Part of the reason for that would have been a group of pitchers that either didn’t even make the roster or had a very limited impact on the roster in 1962. Vinegar Bend Mizell, who threw 38 completely ineffective innings for the Mets in 1962, threw 201 innings in 1959, pitching to a 4.20 ERA in 31 appearances. Dave Hillman, who threw 15 just as ineffective innings as Mizel in 1962, pitched in 191 innings in 1959 over 39 appearances, posting a 3.53 ERA. Clem Labine was putrid in 4 innings in 1962, but was much more effective in 1959, posting a 3.93 ERA over 84 innings in 56 appearances in relief. Those three pitchers, in 1962, combined to throw 57.2 innings with a 7.33 ERA in 1962 and would have instead been inning eating cogs in the rotation or bullpen.

Two additional pitchers would have made marks that didn’t even make the team in 1962. In the offseason prior to 1962, Weiss purchased veteran pitchers Billy Loes and Johnny Antonelli. Neither made the roster and were returned to their perspective teams prior to the season starting. In 1959, Loes throw 64 relief innings, notching 14 saves and posting a 4.06 ERA. Antonelli was fantastic in 1959, winning 19 games, throwing 282 innings and posting a 3.10 ERA over 40 appearances.

Looking at all of that, just imagine how much better the pitching staff would have been. These 5 players either didn’t make the team or were horrific for the 1962 Mets. The 1959 versions would have buoyed the staff in a way that wouldn’t have put as much pressure on young pitchers like Hook, Miller and Jackson and would have allowed Roger Craig to be the swing man he was always best at being, which he was fantastic at in 1959, throwing 152 innings over 29 appearances (17 starts) and posting a 2.06 ERA.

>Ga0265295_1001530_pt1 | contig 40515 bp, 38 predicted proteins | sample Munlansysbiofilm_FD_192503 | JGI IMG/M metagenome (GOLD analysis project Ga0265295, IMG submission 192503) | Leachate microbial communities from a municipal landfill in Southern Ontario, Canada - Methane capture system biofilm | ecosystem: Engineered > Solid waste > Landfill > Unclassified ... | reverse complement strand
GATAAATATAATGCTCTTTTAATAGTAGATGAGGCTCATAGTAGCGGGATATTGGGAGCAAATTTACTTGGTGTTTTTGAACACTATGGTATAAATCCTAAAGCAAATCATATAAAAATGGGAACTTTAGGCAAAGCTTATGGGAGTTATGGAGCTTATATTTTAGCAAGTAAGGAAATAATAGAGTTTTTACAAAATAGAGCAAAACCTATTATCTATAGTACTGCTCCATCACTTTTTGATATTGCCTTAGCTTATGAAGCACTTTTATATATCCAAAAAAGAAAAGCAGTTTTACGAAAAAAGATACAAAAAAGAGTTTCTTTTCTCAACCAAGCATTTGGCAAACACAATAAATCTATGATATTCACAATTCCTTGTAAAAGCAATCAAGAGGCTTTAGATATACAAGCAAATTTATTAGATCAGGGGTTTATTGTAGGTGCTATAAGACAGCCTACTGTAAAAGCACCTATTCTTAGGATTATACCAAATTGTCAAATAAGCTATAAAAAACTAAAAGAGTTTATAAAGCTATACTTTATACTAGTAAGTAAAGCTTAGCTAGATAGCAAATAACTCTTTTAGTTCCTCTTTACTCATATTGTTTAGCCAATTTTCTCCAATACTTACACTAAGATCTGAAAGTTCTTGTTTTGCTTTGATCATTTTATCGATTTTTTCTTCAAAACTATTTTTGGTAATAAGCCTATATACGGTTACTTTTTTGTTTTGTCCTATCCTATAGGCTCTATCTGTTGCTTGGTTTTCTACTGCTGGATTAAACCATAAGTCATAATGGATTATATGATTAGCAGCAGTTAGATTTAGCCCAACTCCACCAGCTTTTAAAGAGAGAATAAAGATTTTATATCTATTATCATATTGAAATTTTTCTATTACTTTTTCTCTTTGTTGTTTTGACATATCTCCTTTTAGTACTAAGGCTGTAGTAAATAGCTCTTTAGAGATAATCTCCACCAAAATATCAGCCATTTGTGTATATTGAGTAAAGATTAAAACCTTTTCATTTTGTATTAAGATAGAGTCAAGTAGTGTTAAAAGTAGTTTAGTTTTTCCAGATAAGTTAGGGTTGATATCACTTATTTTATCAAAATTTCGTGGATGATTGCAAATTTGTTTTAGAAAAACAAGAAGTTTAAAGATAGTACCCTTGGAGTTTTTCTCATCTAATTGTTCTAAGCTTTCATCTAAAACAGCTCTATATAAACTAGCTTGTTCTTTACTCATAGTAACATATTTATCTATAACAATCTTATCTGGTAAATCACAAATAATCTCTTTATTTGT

That pitching staff would have been beyond superior in a way that’s even harder to comprehend than the lineup. The Mets hit decently in 1962 and obviously would have been superior with the 1959 versions, but the 1962 pitching was one of the worst ever compiled in baseball history. Just having the 1959 versions of Labine and Loes would have seriously improved a bullpen that posted a 4.76 ERA and the starting staff, lead by Antonelli and Mizell, would have far outdone the 5.18 ERA that was posted in 1962.